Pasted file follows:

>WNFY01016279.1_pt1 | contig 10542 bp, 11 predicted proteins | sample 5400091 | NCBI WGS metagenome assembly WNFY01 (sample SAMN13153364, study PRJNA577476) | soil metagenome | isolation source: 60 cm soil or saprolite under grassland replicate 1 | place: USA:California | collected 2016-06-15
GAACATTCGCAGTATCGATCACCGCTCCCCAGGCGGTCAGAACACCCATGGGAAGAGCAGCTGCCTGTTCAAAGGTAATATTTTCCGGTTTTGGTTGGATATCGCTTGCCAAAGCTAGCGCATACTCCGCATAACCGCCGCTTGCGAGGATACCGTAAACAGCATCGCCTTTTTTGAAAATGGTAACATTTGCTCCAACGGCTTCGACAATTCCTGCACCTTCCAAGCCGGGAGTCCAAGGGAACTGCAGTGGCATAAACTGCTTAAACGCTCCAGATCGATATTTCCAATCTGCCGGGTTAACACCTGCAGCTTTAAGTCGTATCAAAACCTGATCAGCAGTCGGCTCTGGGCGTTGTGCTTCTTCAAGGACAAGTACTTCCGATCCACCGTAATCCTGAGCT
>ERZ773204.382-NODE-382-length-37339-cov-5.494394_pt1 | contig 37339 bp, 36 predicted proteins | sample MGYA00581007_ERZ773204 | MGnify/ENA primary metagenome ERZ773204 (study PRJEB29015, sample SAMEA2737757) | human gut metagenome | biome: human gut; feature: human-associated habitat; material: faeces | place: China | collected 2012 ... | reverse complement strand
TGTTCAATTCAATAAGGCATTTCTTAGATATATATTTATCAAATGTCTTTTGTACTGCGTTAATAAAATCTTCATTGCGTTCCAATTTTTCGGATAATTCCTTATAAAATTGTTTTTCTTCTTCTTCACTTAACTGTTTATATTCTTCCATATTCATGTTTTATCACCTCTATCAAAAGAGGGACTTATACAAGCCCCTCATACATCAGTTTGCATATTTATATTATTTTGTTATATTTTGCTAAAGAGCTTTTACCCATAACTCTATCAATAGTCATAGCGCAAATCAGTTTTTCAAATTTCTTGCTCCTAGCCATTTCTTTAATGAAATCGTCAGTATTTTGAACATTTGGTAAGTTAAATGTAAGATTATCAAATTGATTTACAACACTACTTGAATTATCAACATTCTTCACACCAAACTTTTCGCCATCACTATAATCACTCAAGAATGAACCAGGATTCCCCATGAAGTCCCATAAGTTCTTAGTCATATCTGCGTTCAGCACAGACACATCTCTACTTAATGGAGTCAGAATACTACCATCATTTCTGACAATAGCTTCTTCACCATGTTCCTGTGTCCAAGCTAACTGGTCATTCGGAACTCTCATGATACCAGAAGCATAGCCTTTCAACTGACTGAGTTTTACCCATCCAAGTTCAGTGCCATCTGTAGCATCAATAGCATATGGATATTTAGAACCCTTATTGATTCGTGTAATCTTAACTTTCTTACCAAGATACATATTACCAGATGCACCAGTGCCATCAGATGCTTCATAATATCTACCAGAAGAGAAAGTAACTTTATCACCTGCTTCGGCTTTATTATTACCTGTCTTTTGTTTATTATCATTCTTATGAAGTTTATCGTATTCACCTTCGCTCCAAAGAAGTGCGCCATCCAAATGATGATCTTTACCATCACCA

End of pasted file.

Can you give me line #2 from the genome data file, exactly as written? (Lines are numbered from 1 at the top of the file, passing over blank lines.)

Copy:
GAACATTCGCAGTATCGATCACCGCTCCCCAGGCGGTCAGAACACCCATGGGAAGAGCAGCTGCCTGTTCAAAGGTAATATTTTCCGGTTTTGGTTGGATATCGCTTGCCAAAGCTAGCGCATACTCCGCATAACCGCCGCTTGCGAGGATACCGTAAACAGCATCGCCTTTTTTGAAAATGGTAACATTTGCTCCAACGGCTTCGACAATTCCTGCACCTTCCAAGCCGGGAGTCCAAGGGAACTGCAGTGGCATAAACTGCTTAAACGCTCCAGATCGATATTTCCAATCTGCCGGGTTAACACCTGCAGCTTTAAGTCGTATCAAAACCTGATCAGCAGTCGGCTCTGGGCGTTGTGCTTCTTCAAGGACAAGTACTTCCGATCCACCGTAATCCTGAGCT